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    Death Valley

    National Park CA,NV

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  • EXTREME SUMMER HEAT

    Expect high temperatures of 100 to 120 degrees F on your summer visit to Death Valley. Heat related illness is a real possibility. Drink plenty of water and carry extra. Avoid activity in the heat. Travel prepared to survive. Watch for signs of trouble. More »

  • Zabriskie Point Rehab Project Delayed Until Further Notice

    The popular vista site Zabriskie Point will be closed for major repairs over the 2014/2015 winter and spring seasons, but the exact date has not been determined. The site will remain open until further notice.

Ubehebe Crater

Ubehebe Crater
Ubehebe Crater was created by a powerful volcanic steam explosion.
 

Ubehebe Crater
Ubehebe Crater is a large volcanic crater 600 feet deep and half a mile across. We often hear mistakenly that "Ubehebe" means "big basket", but the Paiute name Ubehebe was first applied to the 5,678 ft. Ubehebe Peak, 24 miles southwest of the crater. How the name Ubehebe became associated with the crater is not known. To the Timbisha Shoshone Indians, the crater has been known as "Tem-pin-tta- Wo’sah", meaning Coyote’s Basket. Although applying this translation to the word Ubehebe has produced a great deal of confusion, but comparing the crater to a basket is appropriate.

Maar Volcanoes
How did these craters originate? They are known as maar volcanoes, created by steam and gas explosions when hot magma rising up from the depths reached ground water. The intense heat flashed the water into steam which expanded until the pressure was released as a tremendous explosion.The western cluster of Maar volcanoes was the first to form, then the southern cluster, followed by Ubehebe—the largest of them all—possibly as recently as 300 years ago.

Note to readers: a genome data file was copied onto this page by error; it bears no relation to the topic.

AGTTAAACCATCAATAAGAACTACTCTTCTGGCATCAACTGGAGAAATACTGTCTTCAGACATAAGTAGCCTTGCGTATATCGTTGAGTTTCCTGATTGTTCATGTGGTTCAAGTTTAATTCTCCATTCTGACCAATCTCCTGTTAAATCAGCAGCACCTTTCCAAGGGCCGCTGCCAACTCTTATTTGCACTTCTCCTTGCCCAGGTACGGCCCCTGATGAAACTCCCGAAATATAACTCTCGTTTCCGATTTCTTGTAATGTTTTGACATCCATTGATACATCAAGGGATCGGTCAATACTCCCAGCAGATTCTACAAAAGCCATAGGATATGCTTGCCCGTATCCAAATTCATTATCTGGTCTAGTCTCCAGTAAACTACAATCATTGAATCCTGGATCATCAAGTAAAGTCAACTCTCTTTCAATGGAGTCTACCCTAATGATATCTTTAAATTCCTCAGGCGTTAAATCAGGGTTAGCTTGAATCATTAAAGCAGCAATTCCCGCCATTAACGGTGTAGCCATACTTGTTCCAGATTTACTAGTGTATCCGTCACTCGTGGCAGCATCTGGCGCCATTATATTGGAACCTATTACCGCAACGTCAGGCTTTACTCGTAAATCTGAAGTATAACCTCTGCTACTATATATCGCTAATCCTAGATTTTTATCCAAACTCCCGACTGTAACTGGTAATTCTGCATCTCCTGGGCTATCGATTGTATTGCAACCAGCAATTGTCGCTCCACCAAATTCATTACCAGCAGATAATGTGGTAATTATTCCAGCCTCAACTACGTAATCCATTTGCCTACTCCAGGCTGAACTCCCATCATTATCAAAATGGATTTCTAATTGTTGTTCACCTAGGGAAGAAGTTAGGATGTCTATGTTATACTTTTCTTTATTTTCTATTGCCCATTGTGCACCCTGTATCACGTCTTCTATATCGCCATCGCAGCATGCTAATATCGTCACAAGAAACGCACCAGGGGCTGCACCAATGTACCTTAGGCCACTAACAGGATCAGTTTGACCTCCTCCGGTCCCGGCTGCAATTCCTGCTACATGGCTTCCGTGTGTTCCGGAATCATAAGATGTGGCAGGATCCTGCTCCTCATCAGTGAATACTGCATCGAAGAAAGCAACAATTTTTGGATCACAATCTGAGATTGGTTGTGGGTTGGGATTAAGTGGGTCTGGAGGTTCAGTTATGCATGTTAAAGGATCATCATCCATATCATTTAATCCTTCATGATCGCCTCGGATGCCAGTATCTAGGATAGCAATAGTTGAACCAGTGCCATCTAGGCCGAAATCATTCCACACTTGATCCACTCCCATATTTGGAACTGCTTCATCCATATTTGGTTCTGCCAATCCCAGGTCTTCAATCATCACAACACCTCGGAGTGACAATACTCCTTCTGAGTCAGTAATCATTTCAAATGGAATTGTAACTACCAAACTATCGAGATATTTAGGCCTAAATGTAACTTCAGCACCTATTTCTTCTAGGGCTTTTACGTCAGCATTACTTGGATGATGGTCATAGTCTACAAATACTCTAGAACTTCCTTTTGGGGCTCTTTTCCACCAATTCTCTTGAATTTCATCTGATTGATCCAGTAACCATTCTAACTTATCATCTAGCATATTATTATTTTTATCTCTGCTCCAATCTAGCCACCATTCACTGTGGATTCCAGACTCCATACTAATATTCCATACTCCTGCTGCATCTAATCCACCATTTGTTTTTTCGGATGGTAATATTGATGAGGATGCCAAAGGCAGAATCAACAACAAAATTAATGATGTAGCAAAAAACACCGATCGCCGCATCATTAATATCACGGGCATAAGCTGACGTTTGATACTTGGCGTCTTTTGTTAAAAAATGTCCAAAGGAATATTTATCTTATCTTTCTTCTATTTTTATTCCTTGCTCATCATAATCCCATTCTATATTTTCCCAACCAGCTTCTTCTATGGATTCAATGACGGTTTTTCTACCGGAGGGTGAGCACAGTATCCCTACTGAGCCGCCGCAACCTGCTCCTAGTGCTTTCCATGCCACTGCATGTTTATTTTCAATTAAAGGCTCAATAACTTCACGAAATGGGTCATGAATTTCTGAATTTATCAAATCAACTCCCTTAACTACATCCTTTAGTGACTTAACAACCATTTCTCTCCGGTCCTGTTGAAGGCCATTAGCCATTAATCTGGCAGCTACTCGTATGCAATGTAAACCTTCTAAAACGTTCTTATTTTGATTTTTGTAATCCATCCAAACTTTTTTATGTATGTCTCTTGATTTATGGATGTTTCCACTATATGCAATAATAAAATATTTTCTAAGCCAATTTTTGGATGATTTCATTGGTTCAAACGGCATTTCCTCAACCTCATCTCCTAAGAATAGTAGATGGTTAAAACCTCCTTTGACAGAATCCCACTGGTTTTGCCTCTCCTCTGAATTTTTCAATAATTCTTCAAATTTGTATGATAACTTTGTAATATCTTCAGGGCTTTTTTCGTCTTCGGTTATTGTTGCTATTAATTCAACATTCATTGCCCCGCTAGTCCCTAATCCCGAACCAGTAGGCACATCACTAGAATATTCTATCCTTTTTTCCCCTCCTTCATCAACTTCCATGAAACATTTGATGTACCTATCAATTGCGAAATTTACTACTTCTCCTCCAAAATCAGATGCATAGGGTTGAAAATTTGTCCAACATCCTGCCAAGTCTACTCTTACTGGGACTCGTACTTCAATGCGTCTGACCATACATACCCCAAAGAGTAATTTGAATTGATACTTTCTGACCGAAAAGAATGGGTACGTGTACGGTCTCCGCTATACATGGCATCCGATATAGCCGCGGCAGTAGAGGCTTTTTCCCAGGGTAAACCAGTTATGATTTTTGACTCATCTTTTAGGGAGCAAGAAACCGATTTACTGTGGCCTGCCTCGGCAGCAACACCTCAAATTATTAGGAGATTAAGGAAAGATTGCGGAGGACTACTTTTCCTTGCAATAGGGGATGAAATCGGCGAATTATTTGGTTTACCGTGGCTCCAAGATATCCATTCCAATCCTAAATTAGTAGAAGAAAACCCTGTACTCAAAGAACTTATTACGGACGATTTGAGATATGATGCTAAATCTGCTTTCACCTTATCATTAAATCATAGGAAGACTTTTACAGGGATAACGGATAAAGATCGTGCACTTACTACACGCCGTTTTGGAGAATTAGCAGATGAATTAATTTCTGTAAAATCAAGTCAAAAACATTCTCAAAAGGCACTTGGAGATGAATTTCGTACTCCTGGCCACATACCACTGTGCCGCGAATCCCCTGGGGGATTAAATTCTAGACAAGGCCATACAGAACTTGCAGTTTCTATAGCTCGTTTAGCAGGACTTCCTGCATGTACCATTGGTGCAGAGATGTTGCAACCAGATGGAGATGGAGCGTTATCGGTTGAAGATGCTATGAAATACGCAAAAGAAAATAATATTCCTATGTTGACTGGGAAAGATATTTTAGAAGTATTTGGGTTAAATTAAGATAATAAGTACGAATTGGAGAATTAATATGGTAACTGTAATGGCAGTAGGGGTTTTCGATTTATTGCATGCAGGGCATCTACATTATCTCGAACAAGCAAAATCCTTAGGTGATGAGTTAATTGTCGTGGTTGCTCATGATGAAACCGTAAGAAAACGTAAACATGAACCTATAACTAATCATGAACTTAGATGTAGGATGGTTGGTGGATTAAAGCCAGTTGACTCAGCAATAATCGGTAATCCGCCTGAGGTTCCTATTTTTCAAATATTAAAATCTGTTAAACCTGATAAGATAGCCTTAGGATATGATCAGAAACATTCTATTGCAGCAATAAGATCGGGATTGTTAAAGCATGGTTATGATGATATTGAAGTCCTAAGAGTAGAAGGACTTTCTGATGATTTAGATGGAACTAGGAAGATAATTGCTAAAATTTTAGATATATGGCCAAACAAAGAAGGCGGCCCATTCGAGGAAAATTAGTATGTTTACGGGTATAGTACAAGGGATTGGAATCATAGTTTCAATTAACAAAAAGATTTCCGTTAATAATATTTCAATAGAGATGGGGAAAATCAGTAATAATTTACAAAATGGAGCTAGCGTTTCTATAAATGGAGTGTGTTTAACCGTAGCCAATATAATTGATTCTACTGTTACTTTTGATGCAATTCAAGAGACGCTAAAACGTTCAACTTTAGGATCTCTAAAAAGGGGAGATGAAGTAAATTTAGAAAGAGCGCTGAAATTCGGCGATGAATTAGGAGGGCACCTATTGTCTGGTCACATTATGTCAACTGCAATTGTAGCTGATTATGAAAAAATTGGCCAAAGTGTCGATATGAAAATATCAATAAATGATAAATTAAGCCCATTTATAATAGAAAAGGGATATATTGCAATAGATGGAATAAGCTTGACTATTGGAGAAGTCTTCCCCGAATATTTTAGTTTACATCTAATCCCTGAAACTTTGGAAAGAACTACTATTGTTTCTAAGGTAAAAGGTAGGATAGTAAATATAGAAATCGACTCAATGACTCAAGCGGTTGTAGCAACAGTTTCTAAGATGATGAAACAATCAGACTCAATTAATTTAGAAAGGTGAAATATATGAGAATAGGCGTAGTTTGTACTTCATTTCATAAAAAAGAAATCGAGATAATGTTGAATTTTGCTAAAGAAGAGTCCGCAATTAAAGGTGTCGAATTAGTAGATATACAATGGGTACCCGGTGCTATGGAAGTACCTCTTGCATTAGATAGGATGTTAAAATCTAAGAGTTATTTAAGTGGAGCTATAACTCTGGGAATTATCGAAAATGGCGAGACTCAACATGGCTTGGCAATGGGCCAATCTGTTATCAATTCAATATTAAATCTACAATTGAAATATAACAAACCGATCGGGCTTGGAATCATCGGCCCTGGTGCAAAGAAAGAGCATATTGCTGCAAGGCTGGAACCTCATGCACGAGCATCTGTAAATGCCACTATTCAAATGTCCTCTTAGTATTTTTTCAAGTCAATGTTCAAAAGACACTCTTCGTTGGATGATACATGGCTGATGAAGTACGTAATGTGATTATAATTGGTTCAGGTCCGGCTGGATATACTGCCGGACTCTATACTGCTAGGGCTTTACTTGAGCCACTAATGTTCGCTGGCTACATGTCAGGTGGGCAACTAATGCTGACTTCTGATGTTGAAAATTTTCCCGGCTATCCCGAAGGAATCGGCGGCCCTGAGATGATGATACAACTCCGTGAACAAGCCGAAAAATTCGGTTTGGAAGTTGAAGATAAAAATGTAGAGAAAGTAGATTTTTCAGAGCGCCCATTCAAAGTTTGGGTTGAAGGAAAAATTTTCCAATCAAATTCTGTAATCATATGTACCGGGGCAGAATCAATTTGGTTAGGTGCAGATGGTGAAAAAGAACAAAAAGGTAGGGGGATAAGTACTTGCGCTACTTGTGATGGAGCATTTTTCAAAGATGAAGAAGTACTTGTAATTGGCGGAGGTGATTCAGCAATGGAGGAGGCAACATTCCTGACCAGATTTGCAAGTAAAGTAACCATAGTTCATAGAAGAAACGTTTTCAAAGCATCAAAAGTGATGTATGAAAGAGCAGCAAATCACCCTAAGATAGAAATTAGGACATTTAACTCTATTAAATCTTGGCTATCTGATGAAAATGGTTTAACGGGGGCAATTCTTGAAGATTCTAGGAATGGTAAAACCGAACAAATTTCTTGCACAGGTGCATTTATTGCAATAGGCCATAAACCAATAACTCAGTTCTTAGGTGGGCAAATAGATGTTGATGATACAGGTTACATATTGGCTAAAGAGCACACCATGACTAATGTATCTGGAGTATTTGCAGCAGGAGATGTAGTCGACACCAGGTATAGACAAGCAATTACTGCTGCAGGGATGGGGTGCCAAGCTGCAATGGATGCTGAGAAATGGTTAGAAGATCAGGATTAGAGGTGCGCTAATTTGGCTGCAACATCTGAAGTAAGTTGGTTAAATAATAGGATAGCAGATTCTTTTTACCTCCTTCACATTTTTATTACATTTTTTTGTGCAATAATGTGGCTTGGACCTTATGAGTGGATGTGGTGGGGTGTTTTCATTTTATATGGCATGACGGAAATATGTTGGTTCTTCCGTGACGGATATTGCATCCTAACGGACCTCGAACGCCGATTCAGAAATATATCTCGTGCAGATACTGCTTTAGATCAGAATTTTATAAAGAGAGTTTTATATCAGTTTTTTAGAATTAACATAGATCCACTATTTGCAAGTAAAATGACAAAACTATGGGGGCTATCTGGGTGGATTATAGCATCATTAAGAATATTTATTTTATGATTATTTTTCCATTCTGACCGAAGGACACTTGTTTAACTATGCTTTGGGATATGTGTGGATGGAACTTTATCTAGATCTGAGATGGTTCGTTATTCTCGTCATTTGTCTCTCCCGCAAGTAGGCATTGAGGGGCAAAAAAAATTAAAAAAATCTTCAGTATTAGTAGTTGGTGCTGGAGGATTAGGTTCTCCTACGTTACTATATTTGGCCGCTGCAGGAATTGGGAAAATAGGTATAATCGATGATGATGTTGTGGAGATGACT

Cinder Fields
Cinders from these explosions cover much of the surrounding area. This material is very evident as you drive up the hill to the parking area. Some cinders can even be seen on the dry bed of ancient Lake Rogers on the valley floor north of the craters. The cinders covering most of the area came from Ubehebe and are as much as 150 feet thick at the crater rim, decreasing in depth radially outward from there. The colorful layers in the crater’s eastern wall are fanglomerates through which the explosion occurred. Fanglomerate is an alluvial fan deposit hardened into rock. Sandstone and conglomerate, loosely cemented together by calcite make up this conglomerate and most of the pieces of rock are either volcanic or metamorphic.
Water erosion created the deep gullies that you see on the crater’s east side. The pink and brown mud flat at the bottom of the crater is the site of many short-lived lakes.

Other Craters
Ubehebe is not the only crater found in this part of Death Valley. There are clusters of craters to the south and west of Ubehebe. You can walk from the sign at Ubehebe Crater, around the rim to the west and over to Little Hebe Crater, observing various smaller craters along the way. Though smaller, Little Hebe appears to be even younger than Ubehebe as one looks at its almost uneroded rim. You can return to the parking lot the way you came or make it a loop hike by following the rim of Ubehebe on around to your starting point.

 

Exploring Ubehebe
Ubehebe Crater is easily viewed from the parking area on its rim, but further exploration will reveal smaller craters and interesting erosion.

  • Difficulty: Walking to the bottom of the main crater is easy; however, the trip back up can be exhausting. Walking around the rim is moderately difficult due to the initial climb and loose footing.
  • Distance: The walk around the rim of Ubehebe Crater is about 1½ mile round-trip. This route leads past several smaller craters, including Little Hebe.
  • Safety: Please stay on the trail since the crater rim and nearby gullies are composed of very loose material making them unstable and dangerous.

Did You Know?

Death Valley is a land of little rain

Rainfall in Death Valley averages less than 2 inches a year. There have been some years of no recorded rainfall at all! More...